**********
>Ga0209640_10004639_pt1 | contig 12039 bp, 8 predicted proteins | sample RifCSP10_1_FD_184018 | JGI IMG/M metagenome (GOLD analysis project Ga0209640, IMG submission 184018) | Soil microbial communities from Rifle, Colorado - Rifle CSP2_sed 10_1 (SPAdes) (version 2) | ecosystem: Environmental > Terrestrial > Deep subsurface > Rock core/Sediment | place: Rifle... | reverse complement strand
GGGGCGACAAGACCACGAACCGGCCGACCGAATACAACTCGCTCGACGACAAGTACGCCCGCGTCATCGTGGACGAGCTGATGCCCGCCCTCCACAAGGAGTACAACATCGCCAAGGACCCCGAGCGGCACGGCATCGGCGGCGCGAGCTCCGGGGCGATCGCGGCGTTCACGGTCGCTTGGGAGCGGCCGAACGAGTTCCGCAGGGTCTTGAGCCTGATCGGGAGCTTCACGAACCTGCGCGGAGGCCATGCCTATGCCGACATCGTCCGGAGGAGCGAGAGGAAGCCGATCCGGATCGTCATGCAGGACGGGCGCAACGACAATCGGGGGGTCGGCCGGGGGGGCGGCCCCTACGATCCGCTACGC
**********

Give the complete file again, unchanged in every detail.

>Ga0209640_10004639_pt1 | contig 12039 bp, 8 predicted proteins | sample RifCSP10_1_FD_184018 | JGI IMG/M metagenome (GOLD analysis project Ga0209640, IMG submission 184018) | Soil microbial communities from Rifle, Colorado - Rifle CSP2_sed 10_1 (SPAdes) (version 2) | ecosystem: Environmental > Terrestrial > Deep subsurface > Rock core/Sediment | place: Rifle... | reverse complement strand
GGGGCGACAAGACCACGAACCGGCCGACCGAATACAACTCGCTCGACGACAAGTACGCCCGCGTCATCGTGGACGAGCTGATGCCCGCCCTCCACAAGGAGTACAACATCGCCAAGGACCCCGAGCGGCACGGCATCGGCGGCGCGAGCTCCGGGGCGATCGCGGCGTTCACGGTCGCTTGGGAGCGGCCGAACGAGTTCCGCAGGGTCTTGAGCCTGATCGGGAGCTTCACGAACCTGCGCGGAGGCCATGCCTATGCCGACATCGTCCGGAGGAGCGAGAGGAAGCCGATCCGGATCGTCATGCAGGACGGGCGCAACGACAATCGGGGGGTCGGCCGGGGGGGCGGCCCCTACGATCCGCTACGC